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DON'T BLAME YOUR LUNCH; NEW STATISTICS SHOW FOODSERVICE DISPOSABLE PACKAGING TAKING UP SMALLER PORTION OF SOLID WASTE

 ARLINGTON, Va., Sept. 8 /PRNewswire/ -- Is the packaging in which your fast-food or carry-out meal is served to blame for taking up a large portion of our nation's landfill space? The answer is "no," according to the latest statistics provided to the Foodservice & Packaging Institute (FPI) by a renowned solid-waste authority. Discarded foodservice disposable products, including the packaging used in fast-food restaurants, constitute a small and declining portion of the volume of America's garbage, says FPI.
 An estimated 1.72 percent of the volume of the United States' municipal solid waste is made up of foodservice disposables, according to data prepared for FPI by Franklin Associates, Ltd., of Prairie Village, Kan. Franklin is the organization which prepares the U.S. Environmental Protection Agency's bi-annual report, "Characterization of Municipal Solid Waste in the United States."
 "These numbers, along with other solid-waste research, show that, contrary to popular perceptions, disposable food service containers and packaging, including fast-food packaging, make up a tiny portion of our country's total volume of garbage," said Joseph W. Bow, president of FPI. "Our industry continues to develop and implement source reduction, recycling, composting and other environmentally responsible disposal methods for foodservice disposables."
 Furthermore, discarded foodservice disposables declined as a portion of America's solid-waste volume from 1.84 percent in 1988 to 1.72 percent in 1990, according to Franklin's analysis. During the same time period, according to FPI, the volume of foodservice disposables manufactured increased by approximately 5 percent.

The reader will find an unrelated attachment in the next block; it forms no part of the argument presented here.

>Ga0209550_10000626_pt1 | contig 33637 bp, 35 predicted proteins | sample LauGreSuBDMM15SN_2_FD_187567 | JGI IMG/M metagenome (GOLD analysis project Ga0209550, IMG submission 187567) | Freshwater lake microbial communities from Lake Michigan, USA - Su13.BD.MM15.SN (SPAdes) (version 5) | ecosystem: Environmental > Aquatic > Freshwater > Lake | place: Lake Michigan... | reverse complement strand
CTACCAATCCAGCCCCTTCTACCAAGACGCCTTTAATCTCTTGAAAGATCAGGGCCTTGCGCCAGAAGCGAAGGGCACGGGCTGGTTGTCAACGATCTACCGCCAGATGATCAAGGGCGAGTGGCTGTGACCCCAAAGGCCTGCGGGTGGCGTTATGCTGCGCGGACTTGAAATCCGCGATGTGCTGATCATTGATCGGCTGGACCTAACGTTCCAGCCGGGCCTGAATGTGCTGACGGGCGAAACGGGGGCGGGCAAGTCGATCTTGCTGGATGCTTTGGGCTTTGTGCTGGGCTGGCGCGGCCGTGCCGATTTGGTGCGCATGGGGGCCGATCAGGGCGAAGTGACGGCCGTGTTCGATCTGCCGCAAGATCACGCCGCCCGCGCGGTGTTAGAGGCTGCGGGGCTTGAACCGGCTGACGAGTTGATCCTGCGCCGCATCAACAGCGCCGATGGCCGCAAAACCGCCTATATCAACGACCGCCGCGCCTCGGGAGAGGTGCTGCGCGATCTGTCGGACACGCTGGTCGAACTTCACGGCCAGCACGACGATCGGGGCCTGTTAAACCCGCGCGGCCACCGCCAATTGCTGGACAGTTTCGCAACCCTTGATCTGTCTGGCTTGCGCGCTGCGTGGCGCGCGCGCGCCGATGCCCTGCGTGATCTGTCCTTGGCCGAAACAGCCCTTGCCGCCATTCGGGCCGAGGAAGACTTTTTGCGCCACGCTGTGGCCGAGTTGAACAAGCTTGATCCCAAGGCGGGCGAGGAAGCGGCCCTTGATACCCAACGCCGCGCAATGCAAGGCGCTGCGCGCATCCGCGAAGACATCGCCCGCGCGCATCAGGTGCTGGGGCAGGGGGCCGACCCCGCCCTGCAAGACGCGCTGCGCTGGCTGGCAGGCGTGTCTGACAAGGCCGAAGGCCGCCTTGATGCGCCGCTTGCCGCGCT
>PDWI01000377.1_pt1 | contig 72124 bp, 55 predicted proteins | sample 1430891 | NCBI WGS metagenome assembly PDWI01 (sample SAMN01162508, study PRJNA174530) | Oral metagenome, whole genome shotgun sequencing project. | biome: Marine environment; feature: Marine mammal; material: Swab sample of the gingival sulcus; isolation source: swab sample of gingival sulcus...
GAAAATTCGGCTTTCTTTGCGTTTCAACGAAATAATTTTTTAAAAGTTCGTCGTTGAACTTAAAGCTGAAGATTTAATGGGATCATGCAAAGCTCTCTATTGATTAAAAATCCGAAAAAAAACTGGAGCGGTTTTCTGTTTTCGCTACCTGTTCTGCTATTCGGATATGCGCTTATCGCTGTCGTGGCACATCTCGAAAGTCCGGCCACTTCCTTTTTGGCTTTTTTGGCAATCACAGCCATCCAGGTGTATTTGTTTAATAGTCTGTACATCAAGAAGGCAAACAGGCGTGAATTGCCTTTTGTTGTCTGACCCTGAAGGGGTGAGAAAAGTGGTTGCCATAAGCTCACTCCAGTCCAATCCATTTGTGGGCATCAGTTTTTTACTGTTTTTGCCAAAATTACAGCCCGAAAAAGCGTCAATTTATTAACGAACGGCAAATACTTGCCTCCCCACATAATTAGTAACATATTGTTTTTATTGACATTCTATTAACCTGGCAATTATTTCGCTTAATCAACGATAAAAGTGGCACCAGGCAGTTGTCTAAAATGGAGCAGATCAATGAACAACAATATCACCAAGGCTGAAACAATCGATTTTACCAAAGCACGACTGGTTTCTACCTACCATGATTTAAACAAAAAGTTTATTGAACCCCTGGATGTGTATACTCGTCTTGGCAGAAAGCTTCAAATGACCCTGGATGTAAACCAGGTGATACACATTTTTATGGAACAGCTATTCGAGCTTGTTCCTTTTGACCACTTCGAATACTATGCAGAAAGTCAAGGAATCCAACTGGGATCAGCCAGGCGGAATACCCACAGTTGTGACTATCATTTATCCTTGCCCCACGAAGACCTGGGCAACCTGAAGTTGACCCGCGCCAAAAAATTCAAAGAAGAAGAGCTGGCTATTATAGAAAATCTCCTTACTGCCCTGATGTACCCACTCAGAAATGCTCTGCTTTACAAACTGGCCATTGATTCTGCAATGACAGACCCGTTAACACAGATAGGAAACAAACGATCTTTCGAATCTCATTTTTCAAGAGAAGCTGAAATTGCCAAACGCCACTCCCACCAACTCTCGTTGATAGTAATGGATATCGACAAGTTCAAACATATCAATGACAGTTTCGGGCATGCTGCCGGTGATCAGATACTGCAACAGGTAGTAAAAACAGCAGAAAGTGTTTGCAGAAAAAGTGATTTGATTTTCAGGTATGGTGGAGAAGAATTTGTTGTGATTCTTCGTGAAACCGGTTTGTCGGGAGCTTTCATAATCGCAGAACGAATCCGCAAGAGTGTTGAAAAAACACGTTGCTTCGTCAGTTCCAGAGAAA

For perspective, the EPA's "Characterization of Municipal Solid Waste in the United States: 1992 Update" shows that Americans discard other common types of waste in more significant volumes than foodservice disposables, including yard trimmings (10 percent), clothing and footwear (4 percent), food wastes (3.2 percent) and third-class mail (2.2 percent). Note that a two-year lag exists in compiling and releasing MSW statistics. For instance, the EPA's most recent data was released in 1992 but covers the previous two-year period of 1988 to 1990.
 Foodservice disposable products consist of cups, plates, lids, flatware, cutlery, trays, straws, hinged-lid "clamshell" containers (for sandwiches, salads, etc.) and other single-use paper, plastic and aluminum products.
 Founded in 1933, FPI is the association for the manufacturers, raw- material suppliers, machinery suppliers and distributors of foodservice disposable products. FPI promotes the sanitary, health, safety, convenient, functional and economic benefits of single-use foodservice products. FPI also supports the manufacture, distribution, use and disposal of these products in an environmentally responsible manner.
 -0- 9/8/93
 /CONTACT: Michael Pells of the Foodservice & Packaging Institute, 703-527-7505/


CO: Foodservice & Packaging Institute, Inc. ST: Virginia IN: SU:

DC-KD -- DCFNS1 -- 9597 09/08/93 07:35 EDT
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Publication:PR Newswire
Date:Sep 8, 1993
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